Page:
Let him fear this; for it will come to pass,

of a mother, I could not have owed her a more Tat every braggart shall be found an ass.

rooted love. Rast, sword ! cool, blushes ! and, Parolles, live Laf. 'Twas a good lady, 'twas a good lady: we Safest in shame ! being fool'd by foolery thrive! may pick a thousand salads, ere we light on such There's place, and means, for every man alive. another herb. I'll after them.

[Erit. Clo. Indeed, sir, she was the sweet marjoram of

the salad, or, rather the herb of grace. SCENE IV. - Florence. A Room in the Laf. They are not salad-herbs, you knave, they Widow's House.

are nose-herbs.

Clo. I am no great Nebuchadnezzar, sir, I have Enter HELENA, Widow, and Diana. not much skill in grass. Hel. That you may well perceive I have not Laf. Whether dost thou profess thyself; a knave wrong'd you,

or a fool ? One of the greatest in the Christian world

Clo. A fool, sir, at a woman's service, and a Sall be my surety ; 'fore whose throne, 'tis needful, knave at a man's

. Ere I can perfect mine intents, to kneel :

Laf. Your distinction ? Tine was, I did him a desired office,

Clo. I would cozen the man of his wife, and do Dear almost as his life ; which gratitude

his service. Through fiinty Tartar's bosom would peep forth, Laf. So you were a knave at his service, And answer, thanks : I duly am inform’d

indeed. His grace is at Marseilles ; to which place

Clo. And I would give his wife my bauble, sir, We have convenient convey.

You must know,

to do her service. I an supposed dead : the army breaking,

Laf. I will subscribe for thee; thou art both My husband hies him home; where, heaven knave and fool. aiding,

Clo. At your service. And by the leave of my good lord the king,

Laf. No, no, no. We'll be, before our welcome.

Clo. Why, sir, if I cannot serve you, I can serve a.

Gentle madam, as great a prince as you are. Yeu never had a servant, to whose trust

Laf. Who's that? a Frenchman ? Your business was more welcome.

Clo. Faith, sir, he has an English name; but his

Nor you, mistress, phisnomy is more hotter in France, than there. Eter a friend, whose thoughts more truly labour Laf. What prince is that ? То recompense your love; doubt not, but heaven Clo. The black prince, sir, alias, the prince of Hath brought me up to be your daughter's dower, darkness; alias, the devil. As it hath fated her to be my motive

Laf. Hold thee, there's my purse: I give thee And belper to a husband. But O strange men! not this to suggest thee from thy master thou That can such sweet use make of what they hate, talkest of ; serve him still. When saucy trusting of the cozen'd thoughts

Clo. I am a woodland fellow, sir, that always Defiles the pitchy night! so lust doth play loved a great fire; and the master I speak of, ever With what it loths, for that which is away:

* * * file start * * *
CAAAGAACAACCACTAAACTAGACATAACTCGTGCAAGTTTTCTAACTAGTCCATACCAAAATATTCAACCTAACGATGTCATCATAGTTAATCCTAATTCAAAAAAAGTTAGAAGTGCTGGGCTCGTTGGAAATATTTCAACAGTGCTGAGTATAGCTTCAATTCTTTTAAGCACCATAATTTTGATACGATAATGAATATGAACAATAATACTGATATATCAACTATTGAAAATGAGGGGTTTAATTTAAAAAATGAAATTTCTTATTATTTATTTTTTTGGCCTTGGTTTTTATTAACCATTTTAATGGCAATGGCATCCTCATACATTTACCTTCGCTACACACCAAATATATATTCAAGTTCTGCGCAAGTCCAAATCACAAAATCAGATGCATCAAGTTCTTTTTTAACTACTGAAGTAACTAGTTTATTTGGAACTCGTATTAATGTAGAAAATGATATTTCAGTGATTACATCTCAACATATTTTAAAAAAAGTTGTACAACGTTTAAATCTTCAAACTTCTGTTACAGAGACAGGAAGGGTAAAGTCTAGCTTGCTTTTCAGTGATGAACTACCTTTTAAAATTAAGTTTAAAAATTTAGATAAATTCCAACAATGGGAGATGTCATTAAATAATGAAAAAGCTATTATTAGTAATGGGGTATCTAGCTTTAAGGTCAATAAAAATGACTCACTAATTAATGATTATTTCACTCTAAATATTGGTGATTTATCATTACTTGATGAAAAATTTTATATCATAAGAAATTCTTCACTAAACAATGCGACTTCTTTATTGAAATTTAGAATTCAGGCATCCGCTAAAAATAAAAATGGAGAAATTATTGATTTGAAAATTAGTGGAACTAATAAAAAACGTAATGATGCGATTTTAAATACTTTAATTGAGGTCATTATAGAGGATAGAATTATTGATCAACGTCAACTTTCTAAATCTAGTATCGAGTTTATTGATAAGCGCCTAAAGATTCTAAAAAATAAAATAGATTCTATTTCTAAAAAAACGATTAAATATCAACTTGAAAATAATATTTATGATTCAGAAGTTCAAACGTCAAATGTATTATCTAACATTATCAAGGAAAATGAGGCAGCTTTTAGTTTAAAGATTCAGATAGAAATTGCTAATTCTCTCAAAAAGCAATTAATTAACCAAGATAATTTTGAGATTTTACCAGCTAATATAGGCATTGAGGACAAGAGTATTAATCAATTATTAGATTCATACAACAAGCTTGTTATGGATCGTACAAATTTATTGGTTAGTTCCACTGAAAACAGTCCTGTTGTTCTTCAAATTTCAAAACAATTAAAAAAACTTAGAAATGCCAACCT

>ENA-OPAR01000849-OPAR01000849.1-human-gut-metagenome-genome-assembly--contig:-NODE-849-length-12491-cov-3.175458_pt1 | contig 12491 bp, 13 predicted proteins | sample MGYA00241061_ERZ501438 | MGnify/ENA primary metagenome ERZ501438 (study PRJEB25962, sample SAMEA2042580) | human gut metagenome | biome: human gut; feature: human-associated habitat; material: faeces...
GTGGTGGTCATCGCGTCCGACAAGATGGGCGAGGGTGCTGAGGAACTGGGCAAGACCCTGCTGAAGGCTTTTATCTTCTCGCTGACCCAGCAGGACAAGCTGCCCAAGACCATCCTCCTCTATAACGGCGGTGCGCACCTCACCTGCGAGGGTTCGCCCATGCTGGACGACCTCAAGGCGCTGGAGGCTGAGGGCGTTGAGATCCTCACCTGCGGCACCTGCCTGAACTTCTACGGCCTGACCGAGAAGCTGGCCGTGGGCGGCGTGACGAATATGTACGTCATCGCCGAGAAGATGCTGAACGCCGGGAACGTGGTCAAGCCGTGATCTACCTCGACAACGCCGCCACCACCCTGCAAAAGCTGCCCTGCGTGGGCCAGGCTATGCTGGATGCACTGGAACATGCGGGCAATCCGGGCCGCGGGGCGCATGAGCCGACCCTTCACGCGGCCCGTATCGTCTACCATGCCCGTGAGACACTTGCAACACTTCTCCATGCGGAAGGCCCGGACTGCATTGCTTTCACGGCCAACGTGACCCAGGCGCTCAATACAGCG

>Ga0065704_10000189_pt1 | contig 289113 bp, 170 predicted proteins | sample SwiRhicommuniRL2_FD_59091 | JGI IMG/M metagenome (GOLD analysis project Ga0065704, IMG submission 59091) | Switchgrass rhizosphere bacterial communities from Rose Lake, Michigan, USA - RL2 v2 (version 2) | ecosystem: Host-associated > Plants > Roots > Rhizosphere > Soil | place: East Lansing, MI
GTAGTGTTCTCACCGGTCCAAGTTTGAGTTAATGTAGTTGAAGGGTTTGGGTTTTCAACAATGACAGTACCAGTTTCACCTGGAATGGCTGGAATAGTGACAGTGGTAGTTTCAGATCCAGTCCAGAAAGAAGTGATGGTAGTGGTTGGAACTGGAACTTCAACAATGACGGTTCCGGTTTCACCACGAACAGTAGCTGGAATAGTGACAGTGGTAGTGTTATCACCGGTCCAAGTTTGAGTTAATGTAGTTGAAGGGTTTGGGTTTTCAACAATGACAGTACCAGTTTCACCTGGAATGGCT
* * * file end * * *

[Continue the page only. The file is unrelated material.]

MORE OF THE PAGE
keeps a good fire. But, sure, he is the prince of Bat more of this hereafter : - You, Diana, the world, let his nobility remain in his court. I l'nder my poor instructions yet must suffer am for the house with the narrow gate, which I Ssenetining in my behalf.

take to be too little for pomp to enter : Dra Let death and honesty

humble themselves, may; but the many will be too Go with your impositions, I am yours

chill and tender; and they'll be for the flowery way, Lpon your will to suffer.

that leads to the broad gate, and the great fire. Yet, I pray you,

Laf. Go thy ways, I begin to be a-weary of But with the word, the time will bring on summer,

thee; and I tell thee so before, because I would not When briars shall have leaves as well as thorns,

fall out with thee. Go thy ways; let my horses be Acd be as sweet as sharp. We must away ; well looked to, without any tricks. Our waggon is prepar'd, and time revives us :

Clo. If I put any tricks upon 'em, sir, they shall Als ird that ends well : still the fine's the crown; be jades' tricks; which are their own right by the Whate'er the course, the end is the renown.

law of nature.

[Eril. (Ereunt. Laf. A shrewd knave, and an unhappy.

Count. So he is. My lord, that's gone, made SCENE V. - Rousillon. A Room m the Coun- himself much sport out of hin: by his authority tess's Palace.

he remains here, which he thinks is a patent for his Enter CourtesS, LAFEU, and Clown.

sauciness ; and, indeed, he has no pace, but runs

where he will. Laf. No, no, no, your son was misled with a Laf. I like him well ; 'tis not amiss: and I was saipt-taffata fellow there ; whose villainous saffron about to tell you. Since I heard of the good lady's would have made all the unbaked and doughy death, and that my lord your son was upon his reyouth of a nation in his colour : your daughter-in- turn home, I moved the king my master, to speak law had been alive at this hour; and your son here in the behalf of my daughter ; which, in the miat home inore advanced by the king, than by that nority of them both, his majesty, out of a self-grared-tailed humble-bee I speak of.

cious rernembrance, did first propose : his highness Count. I would, I had not known him! it was hath promised me to do it: and, to stop up the the death of the most virtuous gentlewoman, that displeasure he hath conceived against your son, rrer nature had praise for creating : if she had par- there is no fitter matter. How does your ladyship taken of my flesh, and cost me the dearest groans like it?

RS

some, that

Hd.

« ÎnapoiContinuă »